Regards,

Sieger

Heaven is right where you are standing, and that is exactly the place to train-
M. Ueshiba
  Reply With Quote
Old 01-28-2003, 02:21 PM   #5
Janet Rosen
  AikiWeb Forums Contributing Member
 
Janet Rosen's Avatar
Location: Left Coast
Join Date: May 2002
Posts: 3,934
Offline
Re: A new approach to training

Quote:
Johnny Chiutten wrote:
In most Martial art schools, you are taught from the outside-in. We are taught a set of forms, movement to do against such attack.(SNIP) WHY NOT train from the inside-out?

Sincerely,

Johnny
Hi, Johnny. AFAIK, aikido is considered an internal martial art, and many dojo DO train both ways simultaneously. The Ki Society and offshoots certainly are explicit about this. The dojo in which I train is not Ki Society, and often does not use the word ki explicitly (depends on the instructor), but it has us spend as much time on centering, balancing, blending AND exploring what that feels like, as we do on tai sabaki or the mechanics of ikkyo.

cheers

Janet Rosen
http://www.zanshinart.com
"peace will enter when hate is gone"--percy mayfield
  Reply With Quote
Old 01-28-2003, 05:43 PM   #6
Johnny Chiutten
Location: Singapore
Join Date: Jan 2003
Posts: 18
Offline
Re: Re: A new approach to training

Quote:
Bob Strahinjevich (bob_stra) wrote:
And to think, you're only 120 + yrs late with that suggestion ;-)
Thanks Bob. If you re-read paragraph 2 and 3 my point is that it is useless to practice many forms for hundreds of different attacks as most pepole would freeze with the adrenalin surge and will have a neural traffic jam trying to do a particular move for a particular attack under real situations.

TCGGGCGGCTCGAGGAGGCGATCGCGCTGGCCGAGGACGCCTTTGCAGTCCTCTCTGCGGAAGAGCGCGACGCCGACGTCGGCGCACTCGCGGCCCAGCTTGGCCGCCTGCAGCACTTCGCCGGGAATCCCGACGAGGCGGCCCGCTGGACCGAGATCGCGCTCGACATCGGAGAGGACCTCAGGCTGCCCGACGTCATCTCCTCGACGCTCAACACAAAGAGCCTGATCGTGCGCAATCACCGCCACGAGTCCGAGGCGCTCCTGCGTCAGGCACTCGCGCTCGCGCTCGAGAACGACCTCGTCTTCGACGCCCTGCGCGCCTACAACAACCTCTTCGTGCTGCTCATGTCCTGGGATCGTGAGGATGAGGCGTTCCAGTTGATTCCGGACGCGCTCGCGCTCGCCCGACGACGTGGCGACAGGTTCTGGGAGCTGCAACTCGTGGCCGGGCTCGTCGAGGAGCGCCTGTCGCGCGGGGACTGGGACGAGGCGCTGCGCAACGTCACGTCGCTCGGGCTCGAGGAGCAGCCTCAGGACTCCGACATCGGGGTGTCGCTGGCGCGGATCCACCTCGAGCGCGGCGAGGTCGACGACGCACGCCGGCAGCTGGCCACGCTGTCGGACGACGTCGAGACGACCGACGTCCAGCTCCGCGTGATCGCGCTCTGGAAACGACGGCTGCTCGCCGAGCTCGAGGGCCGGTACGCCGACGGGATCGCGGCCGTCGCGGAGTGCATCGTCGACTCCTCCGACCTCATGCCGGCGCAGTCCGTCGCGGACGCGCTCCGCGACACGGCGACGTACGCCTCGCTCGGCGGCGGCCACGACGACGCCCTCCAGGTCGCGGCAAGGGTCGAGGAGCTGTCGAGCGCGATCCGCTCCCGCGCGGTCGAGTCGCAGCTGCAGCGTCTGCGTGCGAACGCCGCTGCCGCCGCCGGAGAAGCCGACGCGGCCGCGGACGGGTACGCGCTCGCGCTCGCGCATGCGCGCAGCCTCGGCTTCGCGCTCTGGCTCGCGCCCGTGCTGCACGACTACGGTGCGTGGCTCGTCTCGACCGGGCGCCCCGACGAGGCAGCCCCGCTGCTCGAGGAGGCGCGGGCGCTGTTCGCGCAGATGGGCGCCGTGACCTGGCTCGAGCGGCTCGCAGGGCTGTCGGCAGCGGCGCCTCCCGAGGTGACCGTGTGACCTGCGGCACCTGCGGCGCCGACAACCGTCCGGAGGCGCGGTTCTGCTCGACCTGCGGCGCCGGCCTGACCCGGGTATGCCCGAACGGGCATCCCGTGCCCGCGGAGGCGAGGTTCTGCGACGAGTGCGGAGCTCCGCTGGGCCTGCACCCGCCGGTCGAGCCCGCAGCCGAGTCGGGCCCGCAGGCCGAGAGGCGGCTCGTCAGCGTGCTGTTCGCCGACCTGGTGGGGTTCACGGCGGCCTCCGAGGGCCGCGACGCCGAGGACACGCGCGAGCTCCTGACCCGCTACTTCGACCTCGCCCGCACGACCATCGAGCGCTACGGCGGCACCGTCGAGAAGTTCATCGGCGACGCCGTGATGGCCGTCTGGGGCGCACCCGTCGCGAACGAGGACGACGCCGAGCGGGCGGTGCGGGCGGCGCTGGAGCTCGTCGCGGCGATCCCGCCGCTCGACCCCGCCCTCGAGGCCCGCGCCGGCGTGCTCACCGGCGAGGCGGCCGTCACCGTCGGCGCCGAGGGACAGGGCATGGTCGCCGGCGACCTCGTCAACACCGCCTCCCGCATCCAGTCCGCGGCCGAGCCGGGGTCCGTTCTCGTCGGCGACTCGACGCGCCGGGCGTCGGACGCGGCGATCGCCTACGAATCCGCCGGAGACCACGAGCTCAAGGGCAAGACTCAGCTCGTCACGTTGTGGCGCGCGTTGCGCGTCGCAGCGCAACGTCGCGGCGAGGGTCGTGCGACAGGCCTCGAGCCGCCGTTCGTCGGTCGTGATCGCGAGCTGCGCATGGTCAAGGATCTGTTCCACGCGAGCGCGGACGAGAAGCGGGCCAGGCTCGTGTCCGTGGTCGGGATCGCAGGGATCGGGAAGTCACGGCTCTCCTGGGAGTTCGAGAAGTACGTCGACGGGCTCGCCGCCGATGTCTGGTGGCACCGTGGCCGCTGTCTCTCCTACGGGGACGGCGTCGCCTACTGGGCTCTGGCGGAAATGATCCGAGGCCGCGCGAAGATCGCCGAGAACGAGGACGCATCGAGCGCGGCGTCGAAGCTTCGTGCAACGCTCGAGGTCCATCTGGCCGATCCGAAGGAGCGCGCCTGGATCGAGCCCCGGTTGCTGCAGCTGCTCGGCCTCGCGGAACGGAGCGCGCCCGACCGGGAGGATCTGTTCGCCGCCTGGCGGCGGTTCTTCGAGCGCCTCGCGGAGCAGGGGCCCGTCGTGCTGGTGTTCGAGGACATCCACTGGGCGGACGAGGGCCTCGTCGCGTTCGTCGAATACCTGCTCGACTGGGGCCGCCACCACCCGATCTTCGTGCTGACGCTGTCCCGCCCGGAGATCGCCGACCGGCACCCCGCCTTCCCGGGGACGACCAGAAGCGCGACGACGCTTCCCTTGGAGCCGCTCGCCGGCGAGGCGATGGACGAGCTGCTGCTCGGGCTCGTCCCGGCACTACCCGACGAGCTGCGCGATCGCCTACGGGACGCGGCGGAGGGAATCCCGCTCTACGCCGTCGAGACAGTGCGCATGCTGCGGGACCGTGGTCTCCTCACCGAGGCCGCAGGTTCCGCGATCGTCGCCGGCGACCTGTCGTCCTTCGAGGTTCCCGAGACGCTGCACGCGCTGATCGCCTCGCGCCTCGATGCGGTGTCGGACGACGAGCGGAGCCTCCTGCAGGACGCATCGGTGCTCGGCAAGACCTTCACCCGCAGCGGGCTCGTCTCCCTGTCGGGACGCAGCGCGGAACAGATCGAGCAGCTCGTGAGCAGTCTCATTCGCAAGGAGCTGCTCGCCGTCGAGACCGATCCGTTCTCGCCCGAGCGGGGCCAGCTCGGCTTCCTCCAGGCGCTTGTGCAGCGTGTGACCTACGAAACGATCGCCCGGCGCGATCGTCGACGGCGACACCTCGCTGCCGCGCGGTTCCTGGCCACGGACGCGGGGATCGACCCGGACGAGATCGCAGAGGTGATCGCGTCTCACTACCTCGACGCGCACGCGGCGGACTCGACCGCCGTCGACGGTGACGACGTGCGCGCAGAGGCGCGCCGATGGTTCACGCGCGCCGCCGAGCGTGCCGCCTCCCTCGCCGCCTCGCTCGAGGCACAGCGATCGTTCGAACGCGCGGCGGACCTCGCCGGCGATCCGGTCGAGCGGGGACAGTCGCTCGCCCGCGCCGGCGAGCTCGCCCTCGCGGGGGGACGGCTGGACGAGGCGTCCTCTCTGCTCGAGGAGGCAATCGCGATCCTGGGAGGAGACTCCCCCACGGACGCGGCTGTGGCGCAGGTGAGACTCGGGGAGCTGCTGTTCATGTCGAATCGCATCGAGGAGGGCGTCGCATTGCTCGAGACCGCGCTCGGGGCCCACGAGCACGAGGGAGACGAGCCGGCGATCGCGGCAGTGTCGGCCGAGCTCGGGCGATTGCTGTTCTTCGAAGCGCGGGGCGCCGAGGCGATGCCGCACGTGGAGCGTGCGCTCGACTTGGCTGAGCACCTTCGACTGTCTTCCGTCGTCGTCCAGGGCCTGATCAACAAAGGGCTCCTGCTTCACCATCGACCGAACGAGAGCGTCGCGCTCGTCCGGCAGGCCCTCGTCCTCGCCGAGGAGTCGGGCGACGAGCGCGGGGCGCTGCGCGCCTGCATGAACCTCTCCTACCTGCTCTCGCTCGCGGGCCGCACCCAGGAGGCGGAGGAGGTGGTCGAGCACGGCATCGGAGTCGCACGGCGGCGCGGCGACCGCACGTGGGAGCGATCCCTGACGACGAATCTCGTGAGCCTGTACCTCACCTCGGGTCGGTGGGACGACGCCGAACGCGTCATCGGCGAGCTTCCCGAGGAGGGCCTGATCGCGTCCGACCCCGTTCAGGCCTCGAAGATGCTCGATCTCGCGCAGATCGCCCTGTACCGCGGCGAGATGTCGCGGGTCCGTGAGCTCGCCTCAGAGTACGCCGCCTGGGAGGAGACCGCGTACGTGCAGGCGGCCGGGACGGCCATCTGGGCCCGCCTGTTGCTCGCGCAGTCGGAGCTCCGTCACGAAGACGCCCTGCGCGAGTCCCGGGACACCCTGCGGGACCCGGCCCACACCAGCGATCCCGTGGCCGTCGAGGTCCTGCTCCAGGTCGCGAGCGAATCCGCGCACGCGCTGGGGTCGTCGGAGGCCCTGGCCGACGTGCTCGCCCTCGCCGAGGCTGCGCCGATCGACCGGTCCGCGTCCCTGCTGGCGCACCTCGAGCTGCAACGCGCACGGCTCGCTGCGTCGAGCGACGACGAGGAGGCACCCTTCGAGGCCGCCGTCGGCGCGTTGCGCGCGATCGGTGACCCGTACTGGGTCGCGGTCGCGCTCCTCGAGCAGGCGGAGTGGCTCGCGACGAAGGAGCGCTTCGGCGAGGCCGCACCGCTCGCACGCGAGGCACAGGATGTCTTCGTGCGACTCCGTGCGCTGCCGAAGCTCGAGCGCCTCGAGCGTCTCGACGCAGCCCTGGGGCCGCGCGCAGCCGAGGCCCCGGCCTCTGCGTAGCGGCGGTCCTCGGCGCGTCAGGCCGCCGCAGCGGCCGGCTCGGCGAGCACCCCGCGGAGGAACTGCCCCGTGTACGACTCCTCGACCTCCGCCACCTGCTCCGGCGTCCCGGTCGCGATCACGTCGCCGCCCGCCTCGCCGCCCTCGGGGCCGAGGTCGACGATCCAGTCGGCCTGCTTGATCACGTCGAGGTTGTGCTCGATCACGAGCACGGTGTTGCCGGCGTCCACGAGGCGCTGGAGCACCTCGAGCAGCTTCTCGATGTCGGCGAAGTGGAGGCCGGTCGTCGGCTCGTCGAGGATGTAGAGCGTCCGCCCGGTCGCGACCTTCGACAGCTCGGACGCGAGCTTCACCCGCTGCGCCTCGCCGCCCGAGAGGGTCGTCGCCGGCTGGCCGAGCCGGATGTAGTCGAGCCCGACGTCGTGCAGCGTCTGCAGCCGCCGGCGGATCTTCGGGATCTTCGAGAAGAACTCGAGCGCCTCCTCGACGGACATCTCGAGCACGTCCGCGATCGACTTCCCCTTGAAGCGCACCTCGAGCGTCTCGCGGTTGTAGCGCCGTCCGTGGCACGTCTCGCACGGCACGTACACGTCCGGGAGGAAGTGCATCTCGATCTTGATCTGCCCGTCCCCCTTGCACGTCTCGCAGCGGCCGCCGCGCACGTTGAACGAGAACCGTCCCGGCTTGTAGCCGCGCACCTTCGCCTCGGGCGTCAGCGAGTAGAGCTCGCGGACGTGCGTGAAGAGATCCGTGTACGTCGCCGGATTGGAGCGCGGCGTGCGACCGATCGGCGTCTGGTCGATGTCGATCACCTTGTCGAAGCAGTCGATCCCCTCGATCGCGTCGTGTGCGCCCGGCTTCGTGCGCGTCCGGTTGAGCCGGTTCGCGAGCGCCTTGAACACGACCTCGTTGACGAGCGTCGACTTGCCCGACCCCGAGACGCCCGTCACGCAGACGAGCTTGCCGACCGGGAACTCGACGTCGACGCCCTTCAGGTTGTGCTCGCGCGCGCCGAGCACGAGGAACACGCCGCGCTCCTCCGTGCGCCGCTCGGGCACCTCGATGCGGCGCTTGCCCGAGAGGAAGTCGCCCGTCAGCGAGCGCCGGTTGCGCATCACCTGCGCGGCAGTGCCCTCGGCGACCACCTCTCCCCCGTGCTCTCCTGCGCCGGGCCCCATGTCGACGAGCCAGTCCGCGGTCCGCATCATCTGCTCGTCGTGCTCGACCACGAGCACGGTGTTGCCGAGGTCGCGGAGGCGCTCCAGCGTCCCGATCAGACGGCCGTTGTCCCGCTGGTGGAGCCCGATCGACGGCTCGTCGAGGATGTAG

This is what most Martial arts school do.

Stressing training the principles as outlined instead fo many forms will free you of this jam and will make you move in a random,no form instinctive way as Masters do.

This is a speeded up learning process, which if practiced diligently will give results in 3-5 yrs instead of 20-30yrs.

There is a guy in Australia teaching this Bob. "Real internal power." I'm happy to give you his contact number if you are interested. Its a real eye opener.

Sincerely, Johnny
  Reply With Quote
Old 01-28-2003, 06:05 PM   #7
Johnny Chiutten
Location: Singapore
Join Date: Jan 2003
Posts: 18
Offline
Re: Re: A new approach to training

Quote:
Janet Rosen wrote:
Hi, Johnny. AFAIK, aikido is considered an internal martial art, and many dojo DO train both ways simultaneously. The Ki Society and offshoots certainly are explicit about this. The dojo in which I train is not Ki Society, and often does not use the word ki explicitly (depends on the instructor), but it has us spend as much time on centering, balancing, blending AND exploring what that feels like, as we do on tai sabaki or the mechanics of ikkyo.

cheers
Thankyou Janet.

I'm very familiar with Ki Society as I have trained with them Many years ago for a consiredable amount of time.It was very good but it lacked the training for acquiring real explosive internal force. Without this Martial art is not complete. Its like form without substance.

Sincerely, Johnny
  Reply With Quote
Old 01-28-2003, 08:56 PM   #8
jk
Location: Indonesia
Join Date: Mar 2001
Posts: 245
Offline
OK Johnny,

Which system/style/school are you pushing? And how much will it cost us?

I don't think the majority of people in these forums need to be reminded that a few simple things/principles, practiced incessantly and executed well, tend to be more useful than an agglomeration of a hundred half-assed, half-remembered techniques... Kinda like the Tampa Bay Bucanneers defense and their manly pewter pants...

Regards,
  Reply With Quote
Old 01-28-2003, 11:22 PM   #9
Abasan
Dojo: Aiki Shoshinkan, Aiki Kenkyukai
Join Date: Oct 2001
Posts: 813
Malaysia
Offline
Johnny, that guy in Australia isn't montague is he by any chance? (spelling)

Also... how bout the really internal stuff like yoga... as they have practiced coordinating the mind and body and also developing their chakras/meridian ki flows... would they instinctively be able to defend themselves like the masters? Actually, i doubt it... but i'm curious about what you think.

Draw strength from stillness. Learn to act without acting. And never underestimate a samurai cat.
  Reply With Quote
Old 01-29-2003, 04:57 PM   #10
Johnny Chiutten
Location: Singapore
Join Date: Jan 2003
Posts: 18
Offline
Quote:
ahmad abas (Abasan) wrote:
Johnny, that guy in Australia isn't montague is he by any chance? (spelling)